Before I launch into how bad “Ioenscopade” is — and truly the depths of that will be examined for years — please consider the following facts:
1) I am holding back since it is a small off-Broadway production of a decidedly unusual piece.
2) I have a finely honed sense of the absurd, both as a fan of Ionesco, and as the mother of teenagers; one of whom has taken to self-orthondontistry and the other who is an actor.
3) I was rooting for this.
That said and cutting every conceivable amount of slack, the most charitable thing I can say is that the costume designer, Nicole Wee, has a great eye and a fine sense of color and millinery.
When Geoffrey Rush brought “Exit the King” to Broadway in 2009, we saw how truly funny the truly absurd can be. But even I, who relishes the absurd — I watch not only all of the debates but even C-Span, and was reared in a home that revered vaudeville — can make no excuses for this.
The notion of taking from Ionesco’s different works and making them separate vaudeville skits is a great idea. You would think if any playwright could have works translated into vaudeville it would have to be Ionesco. It’s just that when it doesn’t work — and the umbrella with body parts from dolls and the songs about sexual tension more than don’t work — it bombs.
Running at the York Theatre Company at Saint Peter’s until Feb. 26, this pulls from his various works and presents, in its entirety, “The Leader” a one-act play about people waiting to see their new leader. Those waiting get very amped up. When the leader arrives, in military uniform, he has no head.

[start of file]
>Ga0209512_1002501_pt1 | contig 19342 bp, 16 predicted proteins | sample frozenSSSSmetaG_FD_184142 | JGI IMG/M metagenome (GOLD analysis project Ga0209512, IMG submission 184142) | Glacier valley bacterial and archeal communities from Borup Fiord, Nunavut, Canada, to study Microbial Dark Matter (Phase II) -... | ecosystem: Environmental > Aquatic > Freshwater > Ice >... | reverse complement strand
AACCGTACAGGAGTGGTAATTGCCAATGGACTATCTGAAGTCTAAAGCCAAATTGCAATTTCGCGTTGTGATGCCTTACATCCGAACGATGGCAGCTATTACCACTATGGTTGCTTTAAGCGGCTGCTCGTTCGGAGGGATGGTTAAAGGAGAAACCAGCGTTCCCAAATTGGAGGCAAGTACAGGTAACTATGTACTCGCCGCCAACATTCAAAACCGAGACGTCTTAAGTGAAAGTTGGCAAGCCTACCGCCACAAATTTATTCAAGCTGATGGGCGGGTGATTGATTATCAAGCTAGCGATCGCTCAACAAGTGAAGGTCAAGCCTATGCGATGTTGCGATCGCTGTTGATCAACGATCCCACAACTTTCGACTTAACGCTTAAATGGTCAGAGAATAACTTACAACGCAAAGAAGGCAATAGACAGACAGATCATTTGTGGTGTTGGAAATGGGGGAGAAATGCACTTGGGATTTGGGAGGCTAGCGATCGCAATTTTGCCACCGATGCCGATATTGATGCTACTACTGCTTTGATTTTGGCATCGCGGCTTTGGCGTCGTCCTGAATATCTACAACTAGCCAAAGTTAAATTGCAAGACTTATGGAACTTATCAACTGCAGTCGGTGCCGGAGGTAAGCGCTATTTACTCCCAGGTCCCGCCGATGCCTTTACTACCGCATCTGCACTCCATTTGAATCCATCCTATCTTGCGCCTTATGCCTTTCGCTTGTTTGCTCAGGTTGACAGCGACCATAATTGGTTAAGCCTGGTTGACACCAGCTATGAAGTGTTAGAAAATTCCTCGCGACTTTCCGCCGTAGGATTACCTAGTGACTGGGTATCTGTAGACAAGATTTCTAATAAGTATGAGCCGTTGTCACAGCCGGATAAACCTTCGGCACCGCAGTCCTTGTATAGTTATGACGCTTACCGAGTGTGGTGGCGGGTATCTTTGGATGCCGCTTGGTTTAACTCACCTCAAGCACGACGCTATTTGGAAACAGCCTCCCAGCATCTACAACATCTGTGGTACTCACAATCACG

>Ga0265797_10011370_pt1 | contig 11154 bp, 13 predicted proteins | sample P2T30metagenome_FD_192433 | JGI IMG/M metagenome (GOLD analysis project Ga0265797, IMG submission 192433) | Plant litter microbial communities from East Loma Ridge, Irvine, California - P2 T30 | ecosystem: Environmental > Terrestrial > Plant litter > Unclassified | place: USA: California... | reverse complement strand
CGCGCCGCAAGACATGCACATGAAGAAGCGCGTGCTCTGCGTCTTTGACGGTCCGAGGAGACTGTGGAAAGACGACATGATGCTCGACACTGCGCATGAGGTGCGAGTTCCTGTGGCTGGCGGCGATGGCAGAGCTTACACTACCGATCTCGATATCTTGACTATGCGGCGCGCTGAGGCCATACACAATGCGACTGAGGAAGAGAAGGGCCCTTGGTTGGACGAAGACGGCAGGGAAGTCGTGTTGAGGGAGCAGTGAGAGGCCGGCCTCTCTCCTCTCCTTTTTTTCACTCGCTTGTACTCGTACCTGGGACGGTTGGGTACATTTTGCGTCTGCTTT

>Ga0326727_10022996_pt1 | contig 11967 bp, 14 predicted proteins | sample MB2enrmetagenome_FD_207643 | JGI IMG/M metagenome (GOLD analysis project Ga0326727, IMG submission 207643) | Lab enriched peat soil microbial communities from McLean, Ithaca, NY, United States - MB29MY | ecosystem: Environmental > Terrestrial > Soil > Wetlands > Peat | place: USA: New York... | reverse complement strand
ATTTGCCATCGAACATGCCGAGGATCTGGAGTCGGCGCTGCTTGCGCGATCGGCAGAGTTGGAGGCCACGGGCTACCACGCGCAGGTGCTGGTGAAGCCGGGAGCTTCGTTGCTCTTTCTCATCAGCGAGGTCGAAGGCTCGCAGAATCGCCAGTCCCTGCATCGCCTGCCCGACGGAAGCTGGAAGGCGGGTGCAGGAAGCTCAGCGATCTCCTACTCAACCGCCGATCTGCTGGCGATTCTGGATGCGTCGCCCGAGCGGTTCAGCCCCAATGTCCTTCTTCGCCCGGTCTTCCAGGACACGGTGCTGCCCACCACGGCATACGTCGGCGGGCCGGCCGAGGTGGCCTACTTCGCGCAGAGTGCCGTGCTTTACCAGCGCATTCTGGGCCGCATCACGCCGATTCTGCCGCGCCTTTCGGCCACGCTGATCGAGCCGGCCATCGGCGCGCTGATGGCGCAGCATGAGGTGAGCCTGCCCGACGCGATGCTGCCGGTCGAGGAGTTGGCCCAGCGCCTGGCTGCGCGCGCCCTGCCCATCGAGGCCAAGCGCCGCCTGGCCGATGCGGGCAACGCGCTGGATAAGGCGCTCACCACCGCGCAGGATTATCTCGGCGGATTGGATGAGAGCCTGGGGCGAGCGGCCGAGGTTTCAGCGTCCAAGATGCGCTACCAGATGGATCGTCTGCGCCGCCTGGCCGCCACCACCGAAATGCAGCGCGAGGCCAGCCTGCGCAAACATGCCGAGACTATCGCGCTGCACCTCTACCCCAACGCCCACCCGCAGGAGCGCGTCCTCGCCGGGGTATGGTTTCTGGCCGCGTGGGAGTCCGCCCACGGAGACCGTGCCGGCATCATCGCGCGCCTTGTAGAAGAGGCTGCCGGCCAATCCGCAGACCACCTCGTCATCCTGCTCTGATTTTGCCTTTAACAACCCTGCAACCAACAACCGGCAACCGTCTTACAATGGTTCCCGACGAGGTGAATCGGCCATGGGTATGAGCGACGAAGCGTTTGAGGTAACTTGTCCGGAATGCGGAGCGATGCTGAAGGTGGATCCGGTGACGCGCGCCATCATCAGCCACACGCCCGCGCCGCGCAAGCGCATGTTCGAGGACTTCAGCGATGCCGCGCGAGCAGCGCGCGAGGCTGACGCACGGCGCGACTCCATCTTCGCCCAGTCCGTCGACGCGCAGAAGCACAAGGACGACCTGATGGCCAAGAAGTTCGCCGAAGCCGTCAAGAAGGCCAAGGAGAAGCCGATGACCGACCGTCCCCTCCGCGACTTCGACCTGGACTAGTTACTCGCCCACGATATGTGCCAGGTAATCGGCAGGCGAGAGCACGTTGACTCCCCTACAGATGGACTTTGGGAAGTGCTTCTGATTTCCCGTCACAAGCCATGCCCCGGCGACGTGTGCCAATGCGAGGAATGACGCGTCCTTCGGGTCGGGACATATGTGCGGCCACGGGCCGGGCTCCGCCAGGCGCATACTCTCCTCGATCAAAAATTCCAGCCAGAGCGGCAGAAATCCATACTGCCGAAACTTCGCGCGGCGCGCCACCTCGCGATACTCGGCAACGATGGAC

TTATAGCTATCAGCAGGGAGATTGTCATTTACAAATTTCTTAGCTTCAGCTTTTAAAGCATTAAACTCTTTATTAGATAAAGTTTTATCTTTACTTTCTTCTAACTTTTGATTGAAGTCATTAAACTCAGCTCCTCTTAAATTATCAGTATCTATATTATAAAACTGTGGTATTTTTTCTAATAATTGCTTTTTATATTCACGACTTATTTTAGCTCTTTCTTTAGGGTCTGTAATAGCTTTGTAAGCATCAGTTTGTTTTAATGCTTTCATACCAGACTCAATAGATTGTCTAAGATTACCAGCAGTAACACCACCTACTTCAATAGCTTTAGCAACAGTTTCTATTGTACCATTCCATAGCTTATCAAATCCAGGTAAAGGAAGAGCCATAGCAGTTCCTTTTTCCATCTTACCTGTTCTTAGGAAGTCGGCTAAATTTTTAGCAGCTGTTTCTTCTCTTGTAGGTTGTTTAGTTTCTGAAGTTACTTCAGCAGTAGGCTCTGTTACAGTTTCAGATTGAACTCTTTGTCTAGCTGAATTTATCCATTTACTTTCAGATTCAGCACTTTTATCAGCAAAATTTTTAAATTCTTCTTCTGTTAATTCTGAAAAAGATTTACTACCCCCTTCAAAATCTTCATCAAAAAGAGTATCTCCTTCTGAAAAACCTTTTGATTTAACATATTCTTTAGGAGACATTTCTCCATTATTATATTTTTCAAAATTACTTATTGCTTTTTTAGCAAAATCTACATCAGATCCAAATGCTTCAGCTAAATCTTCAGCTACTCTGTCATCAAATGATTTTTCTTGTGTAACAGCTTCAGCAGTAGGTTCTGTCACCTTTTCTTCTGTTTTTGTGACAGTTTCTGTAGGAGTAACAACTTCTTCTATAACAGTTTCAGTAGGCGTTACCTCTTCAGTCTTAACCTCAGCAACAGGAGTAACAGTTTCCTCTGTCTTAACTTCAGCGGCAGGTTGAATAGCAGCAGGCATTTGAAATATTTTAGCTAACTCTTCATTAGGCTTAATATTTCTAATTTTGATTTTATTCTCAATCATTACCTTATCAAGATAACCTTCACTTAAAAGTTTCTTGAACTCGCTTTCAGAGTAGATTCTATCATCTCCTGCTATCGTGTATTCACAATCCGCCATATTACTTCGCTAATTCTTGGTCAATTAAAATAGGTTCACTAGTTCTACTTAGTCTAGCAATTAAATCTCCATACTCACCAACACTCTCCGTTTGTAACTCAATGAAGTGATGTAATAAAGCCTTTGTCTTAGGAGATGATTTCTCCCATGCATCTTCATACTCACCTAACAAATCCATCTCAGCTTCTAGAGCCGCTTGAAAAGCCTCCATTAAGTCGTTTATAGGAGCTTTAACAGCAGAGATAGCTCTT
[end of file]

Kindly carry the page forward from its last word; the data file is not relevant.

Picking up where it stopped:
Other moments, such as the song, “Madeleine” is taken from Ionesco’s journals. Paul Binotto, who was in the original cast of “Dreamgirls” and a member of Garrison Keillor’s “American Radio Company on the Air” on NPR, stands out, particularly when he sings “Madeline.”
This tries hard, but the best line of the night came when the man behind me said, “Shoot me now” and two rows of people desperately tried to not laugh out loud, which should not be a problem at a broad comedy.
One particularly long number, “The Bobby Watson Family” has the cast wearing black wigs and variations of lack and white. This number is from characters referred to but never seen in “The Bald Soprano.” It is quite possible that Ionesco was onto something by not showing them.
Despite how earnest the actors are, this is leaden, though some actors do a good job. Samuel Cohen is engaging as the Little Man, who does magic, and keeps the show moving. If only the movement yielded something more.